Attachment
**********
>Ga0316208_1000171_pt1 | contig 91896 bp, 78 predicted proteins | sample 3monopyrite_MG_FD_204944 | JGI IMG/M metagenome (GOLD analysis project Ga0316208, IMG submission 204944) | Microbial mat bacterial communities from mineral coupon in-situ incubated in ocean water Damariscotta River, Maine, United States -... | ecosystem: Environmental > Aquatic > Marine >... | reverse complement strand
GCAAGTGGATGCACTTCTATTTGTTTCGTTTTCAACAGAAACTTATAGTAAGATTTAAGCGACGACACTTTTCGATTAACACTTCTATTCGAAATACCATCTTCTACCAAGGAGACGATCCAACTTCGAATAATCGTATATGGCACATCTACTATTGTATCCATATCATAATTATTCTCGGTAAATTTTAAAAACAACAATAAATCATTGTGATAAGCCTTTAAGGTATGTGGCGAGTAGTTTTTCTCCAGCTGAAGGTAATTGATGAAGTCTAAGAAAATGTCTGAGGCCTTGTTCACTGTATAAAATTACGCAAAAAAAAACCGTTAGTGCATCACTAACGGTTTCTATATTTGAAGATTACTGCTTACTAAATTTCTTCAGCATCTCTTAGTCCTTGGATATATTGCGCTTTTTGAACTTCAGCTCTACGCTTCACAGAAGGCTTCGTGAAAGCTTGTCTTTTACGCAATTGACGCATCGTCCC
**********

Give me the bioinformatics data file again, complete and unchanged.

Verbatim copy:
>Ga0316208_1000171_pt1 | contig 91896 bp, 78 predicted proteins | sample 3monopyrite_MG_FD_204944 | JGI IMG/M metagenome (GOLD analysis project Ga0316208, IMG submission 204944) | Microbial mat bacterial communities from mineral coupon in-situ incubated in ocean water Damariscotta River, Maine, United States -... | ecosystem: Environmental > Aquatic > Marine >... | reverse complement strand
GCAAGTGGATGCACTTCTATTTGTTTCGTTTTCAACAGAAACTTATAGTAAGATTTAAGCGACGACACTTTTCGATTAACACTTCTATTCGAAATACCATCTTCTACCAAGGAGACGATCCAACTTCGAATAATCGTATATGGCACATCTACTATTGTATCCATATCATAATTATTCTCGGTAAATTTTAAAAACAACAATAAATCATTGTGATAAGCCTTTAAGGTATGTGGCGAGTAGTTTTTCTCCAGCTGAAGGTAATTGATGAAGTCTAAGAAAATGTCTGAGGCCTTGTTCACTGTATAAAATTACGCAAAAAAAAACCGTTAGTGCATCACTAACGGTTTCTATATTTGAAGATTACTGCTTACTAAATTTCTTCAGCATCTCTTAGTCCTTGGATATATTGCGCTTTTTGAACTTCAGCTCTACGCTTCACAGAAGGCTTCGTGAAAGCTTGTCTTTTACGCAATTGACGCATCGTCCC